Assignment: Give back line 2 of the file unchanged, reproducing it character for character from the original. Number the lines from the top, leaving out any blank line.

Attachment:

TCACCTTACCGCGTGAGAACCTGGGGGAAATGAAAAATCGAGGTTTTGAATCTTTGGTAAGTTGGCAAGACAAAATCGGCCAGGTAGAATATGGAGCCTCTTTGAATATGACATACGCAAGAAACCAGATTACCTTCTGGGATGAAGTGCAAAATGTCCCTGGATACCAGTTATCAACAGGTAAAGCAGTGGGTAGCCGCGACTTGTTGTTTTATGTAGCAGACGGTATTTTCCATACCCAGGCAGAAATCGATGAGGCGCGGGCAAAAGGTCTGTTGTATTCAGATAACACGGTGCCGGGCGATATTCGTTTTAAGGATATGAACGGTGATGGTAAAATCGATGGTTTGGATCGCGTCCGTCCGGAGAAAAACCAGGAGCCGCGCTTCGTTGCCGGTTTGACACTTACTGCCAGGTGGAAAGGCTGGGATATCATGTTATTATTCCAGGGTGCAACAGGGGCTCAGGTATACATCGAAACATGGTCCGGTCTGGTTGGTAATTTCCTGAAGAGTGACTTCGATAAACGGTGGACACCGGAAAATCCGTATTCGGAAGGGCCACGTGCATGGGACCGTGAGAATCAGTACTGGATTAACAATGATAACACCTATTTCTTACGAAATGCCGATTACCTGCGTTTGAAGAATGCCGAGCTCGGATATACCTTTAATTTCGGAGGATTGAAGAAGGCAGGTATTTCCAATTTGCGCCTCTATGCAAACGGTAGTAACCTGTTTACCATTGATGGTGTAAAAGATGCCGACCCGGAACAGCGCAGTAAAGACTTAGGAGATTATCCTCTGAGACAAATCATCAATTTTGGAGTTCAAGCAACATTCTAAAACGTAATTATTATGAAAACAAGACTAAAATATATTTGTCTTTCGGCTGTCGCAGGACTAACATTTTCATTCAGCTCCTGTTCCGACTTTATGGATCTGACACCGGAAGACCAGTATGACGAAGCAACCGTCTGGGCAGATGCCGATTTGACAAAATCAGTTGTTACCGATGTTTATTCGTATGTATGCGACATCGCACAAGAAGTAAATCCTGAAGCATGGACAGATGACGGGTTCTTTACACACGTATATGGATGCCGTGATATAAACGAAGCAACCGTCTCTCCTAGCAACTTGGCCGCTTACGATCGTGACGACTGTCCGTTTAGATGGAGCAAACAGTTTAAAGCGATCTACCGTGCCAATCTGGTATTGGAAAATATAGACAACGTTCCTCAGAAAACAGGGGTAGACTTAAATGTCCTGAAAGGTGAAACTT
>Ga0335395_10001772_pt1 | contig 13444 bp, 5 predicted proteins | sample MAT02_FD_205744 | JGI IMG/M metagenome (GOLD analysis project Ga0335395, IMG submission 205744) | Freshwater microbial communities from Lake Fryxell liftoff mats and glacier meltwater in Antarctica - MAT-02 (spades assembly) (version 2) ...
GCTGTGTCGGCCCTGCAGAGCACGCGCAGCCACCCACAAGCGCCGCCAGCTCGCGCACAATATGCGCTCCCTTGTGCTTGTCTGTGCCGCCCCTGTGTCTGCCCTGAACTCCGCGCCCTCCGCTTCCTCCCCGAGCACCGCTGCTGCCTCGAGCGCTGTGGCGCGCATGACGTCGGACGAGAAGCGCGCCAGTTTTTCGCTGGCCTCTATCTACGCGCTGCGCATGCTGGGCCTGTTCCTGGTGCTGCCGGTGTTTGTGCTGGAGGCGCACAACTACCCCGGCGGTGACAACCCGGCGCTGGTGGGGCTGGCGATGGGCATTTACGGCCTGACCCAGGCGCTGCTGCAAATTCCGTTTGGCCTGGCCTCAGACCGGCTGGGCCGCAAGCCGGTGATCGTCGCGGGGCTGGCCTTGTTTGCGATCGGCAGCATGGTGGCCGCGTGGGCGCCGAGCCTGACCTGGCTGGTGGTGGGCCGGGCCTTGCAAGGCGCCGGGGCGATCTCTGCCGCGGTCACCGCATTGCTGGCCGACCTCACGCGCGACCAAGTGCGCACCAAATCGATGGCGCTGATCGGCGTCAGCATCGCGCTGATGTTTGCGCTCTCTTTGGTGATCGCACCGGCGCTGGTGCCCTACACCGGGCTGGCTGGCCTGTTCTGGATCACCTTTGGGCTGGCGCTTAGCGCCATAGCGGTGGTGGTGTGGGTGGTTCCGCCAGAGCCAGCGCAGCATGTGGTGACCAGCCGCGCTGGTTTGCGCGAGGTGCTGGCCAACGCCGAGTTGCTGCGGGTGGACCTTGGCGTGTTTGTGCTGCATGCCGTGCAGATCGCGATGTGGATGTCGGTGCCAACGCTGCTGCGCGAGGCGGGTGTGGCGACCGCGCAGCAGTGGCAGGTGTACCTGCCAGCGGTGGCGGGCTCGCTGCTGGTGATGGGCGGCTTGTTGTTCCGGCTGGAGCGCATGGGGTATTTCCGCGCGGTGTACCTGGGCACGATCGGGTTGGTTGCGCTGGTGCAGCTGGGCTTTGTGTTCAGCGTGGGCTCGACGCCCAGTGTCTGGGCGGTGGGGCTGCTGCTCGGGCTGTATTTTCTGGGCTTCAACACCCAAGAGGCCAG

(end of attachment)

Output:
>Ga0335395_10001772_pt1 | contig 13444 bp, 5 predicted proteins | sample MAT02_FD_205744 | JGI IMG/M metagenome (GOLD analysis project Ga0335395, IMG submission 205744) | Freshwater microbial communities from Lake Fryxell liftoff mats and glacier meltwater in Antarctica - MAT-02 (spades assembly) (version 2) ...